slept over with marlene friday night. she turned on the bedroom lights at three to read the bible for ten minutes, pushed me out of bed at six so she could sweep the floor and still make seven thirty mass. i wrote the statistics textbook for a few hours, lit a joint at noon. the goal has always been to experience as many human lives as you can.
consider good bread foundational to the meal.
imagine that five thousand years from now, historians will study this current moment of our existence mushed in with the rest of the industrial revolution, the same way that we now think of ancient and ptolemaic egypt as one culture. could you distinguish the biblical pharaohs from cleopatra's court? humanity's arc hasn't advanced as far from the steam engine as we might like to think.
watched a little bit of the king. "and fuck everybody, now that i think of it. sometimes in comedy, you have to generalize."
am sure that is not what carl sagan meant, google.
listened to the history of the alphabet.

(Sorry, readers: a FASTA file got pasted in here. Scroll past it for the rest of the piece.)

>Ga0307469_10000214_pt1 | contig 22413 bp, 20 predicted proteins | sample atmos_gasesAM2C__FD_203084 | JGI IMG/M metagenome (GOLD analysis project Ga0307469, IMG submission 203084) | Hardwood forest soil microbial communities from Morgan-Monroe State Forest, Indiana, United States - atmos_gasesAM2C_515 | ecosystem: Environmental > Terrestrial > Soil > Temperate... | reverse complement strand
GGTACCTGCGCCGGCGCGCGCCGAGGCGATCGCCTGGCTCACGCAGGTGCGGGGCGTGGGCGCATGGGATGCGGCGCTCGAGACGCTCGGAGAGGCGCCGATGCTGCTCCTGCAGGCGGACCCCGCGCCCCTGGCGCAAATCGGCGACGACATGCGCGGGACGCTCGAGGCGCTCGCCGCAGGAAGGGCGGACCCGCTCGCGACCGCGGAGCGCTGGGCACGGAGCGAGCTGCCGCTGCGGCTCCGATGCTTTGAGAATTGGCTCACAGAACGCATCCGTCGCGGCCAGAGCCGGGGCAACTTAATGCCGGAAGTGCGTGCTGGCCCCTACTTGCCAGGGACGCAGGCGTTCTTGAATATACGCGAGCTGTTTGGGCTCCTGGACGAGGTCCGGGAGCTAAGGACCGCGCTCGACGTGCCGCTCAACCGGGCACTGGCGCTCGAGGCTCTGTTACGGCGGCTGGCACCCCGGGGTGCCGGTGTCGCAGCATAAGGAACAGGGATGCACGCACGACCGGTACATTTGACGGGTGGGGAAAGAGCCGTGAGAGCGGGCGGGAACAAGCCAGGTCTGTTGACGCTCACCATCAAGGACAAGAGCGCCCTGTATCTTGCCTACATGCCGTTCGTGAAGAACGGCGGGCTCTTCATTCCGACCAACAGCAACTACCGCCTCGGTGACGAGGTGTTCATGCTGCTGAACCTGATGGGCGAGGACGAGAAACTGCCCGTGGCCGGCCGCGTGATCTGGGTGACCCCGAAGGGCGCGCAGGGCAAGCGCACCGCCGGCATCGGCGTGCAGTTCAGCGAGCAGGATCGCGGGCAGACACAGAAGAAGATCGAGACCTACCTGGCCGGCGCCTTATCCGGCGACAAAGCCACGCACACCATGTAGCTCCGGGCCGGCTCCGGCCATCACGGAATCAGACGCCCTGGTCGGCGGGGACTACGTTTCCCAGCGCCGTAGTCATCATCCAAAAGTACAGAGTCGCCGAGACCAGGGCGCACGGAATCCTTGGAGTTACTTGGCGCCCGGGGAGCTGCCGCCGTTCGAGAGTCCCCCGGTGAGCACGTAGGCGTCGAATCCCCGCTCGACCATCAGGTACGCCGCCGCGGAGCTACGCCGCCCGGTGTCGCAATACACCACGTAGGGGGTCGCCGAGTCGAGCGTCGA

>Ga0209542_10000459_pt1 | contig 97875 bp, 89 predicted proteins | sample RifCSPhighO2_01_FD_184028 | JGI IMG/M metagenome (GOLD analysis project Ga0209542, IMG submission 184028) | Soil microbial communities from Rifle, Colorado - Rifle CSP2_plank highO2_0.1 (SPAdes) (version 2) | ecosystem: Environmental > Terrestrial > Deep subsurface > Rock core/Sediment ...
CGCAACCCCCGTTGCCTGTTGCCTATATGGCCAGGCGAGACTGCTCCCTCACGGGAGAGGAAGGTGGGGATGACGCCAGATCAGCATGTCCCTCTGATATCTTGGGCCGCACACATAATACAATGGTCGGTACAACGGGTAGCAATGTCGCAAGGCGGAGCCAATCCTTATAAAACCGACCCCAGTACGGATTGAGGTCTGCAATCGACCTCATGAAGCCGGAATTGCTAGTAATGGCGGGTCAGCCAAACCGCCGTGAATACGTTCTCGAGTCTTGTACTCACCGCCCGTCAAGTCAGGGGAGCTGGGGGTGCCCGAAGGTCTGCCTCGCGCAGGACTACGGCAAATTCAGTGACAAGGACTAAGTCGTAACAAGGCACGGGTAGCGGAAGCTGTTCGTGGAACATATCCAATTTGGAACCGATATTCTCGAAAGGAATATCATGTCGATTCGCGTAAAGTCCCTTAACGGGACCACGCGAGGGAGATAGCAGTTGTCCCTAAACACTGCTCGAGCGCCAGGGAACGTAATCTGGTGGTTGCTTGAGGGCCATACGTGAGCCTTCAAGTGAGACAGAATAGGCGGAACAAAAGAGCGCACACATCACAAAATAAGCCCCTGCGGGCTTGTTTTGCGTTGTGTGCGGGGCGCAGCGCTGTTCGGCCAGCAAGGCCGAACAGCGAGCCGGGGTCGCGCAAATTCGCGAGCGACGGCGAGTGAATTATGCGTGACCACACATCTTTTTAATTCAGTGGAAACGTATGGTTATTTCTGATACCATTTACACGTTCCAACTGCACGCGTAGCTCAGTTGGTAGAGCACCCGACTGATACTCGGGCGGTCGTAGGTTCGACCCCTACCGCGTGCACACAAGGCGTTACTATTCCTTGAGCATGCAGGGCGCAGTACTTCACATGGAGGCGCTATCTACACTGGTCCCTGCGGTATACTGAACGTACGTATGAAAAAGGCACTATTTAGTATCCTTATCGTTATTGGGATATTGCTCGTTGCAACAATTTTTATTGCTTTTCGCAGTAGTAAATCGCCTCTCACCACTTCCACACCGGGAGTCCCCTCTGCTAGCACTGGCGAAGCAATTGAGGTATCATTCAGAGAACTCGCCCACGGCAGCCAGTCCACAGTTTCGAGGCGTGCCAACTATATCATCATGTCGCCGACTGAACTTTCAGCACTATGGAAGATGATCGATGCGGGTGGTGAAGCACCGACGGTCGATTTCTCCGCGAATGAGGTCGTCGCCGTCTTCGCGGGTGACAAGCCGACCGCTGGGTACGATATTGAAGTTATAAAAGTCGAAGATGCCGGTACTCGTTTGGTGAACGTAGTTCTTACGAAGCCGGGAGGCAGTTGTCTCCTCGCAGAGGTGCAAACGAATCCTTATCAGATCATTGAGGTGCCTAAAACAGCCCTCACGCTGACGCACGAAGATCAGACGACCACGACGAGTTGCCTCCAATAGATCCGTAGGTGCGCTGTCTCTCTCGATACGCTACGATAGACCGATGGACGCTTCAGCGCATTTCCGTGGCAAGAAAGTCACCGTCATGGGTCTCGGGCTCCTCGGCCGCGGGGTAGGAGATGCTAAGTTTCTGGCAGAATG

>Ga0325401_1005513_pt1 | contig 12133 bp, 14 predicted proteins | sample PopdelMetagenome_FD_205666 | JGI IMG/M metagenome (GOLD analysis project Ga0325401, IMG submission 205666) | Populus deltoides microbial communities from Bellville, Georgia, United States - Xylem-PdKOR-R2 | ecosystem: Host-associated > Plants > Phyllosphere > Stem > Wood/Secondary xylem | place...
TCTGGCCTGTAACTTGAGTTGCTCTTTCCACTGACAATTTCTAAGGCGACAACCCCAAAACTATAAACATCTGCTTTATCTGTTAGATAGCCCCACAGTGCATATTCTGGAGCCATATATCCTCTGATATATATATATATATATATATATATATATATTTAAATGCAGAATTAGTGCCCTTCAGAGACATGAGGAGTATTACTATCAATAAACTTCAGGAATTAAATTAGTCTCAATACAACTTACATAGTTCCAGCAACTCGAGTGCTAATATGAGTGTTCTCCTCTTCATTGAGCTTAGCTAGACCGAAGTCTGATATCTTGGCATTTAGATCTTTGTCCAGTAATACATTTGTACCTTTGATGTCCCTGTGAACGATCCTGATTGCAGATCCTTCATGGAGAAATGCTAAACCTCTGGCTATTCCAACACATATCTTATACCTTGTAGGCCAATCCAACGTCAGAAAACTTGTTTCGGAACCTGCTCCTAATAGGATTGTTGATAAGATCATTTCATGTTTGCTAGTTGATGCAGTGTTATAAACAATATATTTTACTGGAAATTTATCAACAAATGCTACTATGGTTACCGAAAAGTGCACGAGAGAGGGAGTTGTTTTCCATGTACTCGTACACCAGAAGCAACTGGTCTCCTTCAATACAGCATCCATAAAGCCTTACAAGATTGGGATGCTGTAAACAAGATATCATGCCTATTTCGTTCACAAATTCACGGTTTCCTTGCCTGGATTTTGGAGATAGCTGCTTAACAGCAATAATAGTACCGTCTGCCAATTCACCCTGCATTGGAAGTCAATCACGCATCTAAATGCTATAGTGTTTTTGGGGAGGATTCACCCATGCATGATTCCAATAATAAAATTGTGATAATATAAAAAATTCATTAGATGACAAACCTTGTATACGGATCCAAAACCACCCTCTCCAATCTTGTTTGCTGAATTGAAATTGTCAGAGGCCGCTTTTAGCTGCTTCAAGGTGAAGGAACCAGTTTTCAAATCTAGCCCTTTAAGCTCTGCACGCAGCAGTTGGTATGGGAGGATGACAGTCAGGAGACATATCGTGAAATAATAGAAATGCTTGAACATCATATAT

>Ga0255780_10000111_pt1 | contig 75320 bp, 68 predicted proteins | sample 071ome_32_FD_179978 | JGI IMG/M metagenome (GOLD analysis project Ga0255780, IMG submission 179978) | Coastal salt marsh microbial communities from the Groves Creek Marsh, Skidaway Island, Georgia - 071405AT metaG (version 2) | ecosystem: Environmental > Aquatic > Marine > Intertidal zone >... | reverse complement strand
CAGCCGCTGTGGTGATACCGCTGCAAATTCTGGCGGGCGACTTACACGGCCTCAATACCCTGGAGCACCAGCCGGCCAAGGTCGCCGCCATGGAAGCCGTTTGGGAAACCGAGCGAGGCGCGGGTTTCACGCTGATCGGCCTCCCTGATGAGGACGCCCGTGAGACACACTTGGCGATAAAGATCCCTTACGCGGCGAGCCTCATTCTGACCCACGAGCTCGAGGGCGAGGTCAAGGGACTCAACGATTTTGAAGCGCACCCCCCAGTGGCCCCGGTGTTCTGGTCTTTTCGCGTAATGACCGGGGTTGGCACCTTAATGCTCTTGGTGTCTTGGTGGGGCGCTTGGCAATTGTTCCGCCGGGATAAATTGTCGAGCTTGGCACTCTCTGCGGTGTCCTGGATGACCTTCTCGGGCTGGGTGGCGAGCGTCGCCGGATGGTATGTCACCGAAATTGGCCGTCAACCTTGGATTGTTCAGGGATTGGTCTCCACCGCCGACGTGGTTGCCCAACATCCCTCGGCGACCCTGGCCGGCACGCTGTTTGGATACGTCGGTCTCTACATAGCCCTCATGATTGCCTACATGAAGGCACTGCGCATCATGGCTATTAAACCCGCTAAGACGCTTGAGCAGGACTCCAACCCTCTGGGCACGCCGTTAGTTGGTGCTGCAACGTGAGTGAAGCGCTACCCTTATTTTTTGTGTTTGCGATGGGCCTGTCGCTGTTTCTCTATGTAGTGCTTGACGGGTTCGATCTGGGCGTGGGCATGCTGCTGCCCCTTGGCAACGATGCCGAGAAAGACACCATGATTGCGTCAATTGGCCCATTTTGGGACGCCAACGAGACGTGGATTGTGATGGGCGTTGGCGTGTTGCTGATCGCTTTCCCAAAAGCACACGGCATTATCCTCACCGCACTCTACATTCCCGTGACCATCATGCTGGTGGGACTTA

like many new letters, it was placed at the back of the alphabet. but before i completely leave greek i, let me look at the modern name for this letter in english and the romance languages. since the romans called this letter greek i, that name stuck in late latin and the later romance languages. so today the letter y is called igrec in french and it's called igriega in spanish. and these names literally mean greek i. but of course we know the letter in modern english as wye. the english name for the letter is probably based on its overall shape. if you think about it, a y is basically an i with a v on top..the v was originally the same letter as u. sometimes it was written in a curvy style, sometimes it was written in a straight line angular style, but it was considered the same letter. and it not only represented the vowel sound of u, it also represented the w sound..but the point here is that the v shape often had the w, wuh, sound. and of course the i shape had that eee sound originally. so it's believed that the early english speakers looked at the letter y and saw the two letters that represented the w sound and the eee sound. the wuh sound and the eee sound. and they put those two together to create the name wee in early english. but when english experienced the later vowel shifts, the eee sound became the i sound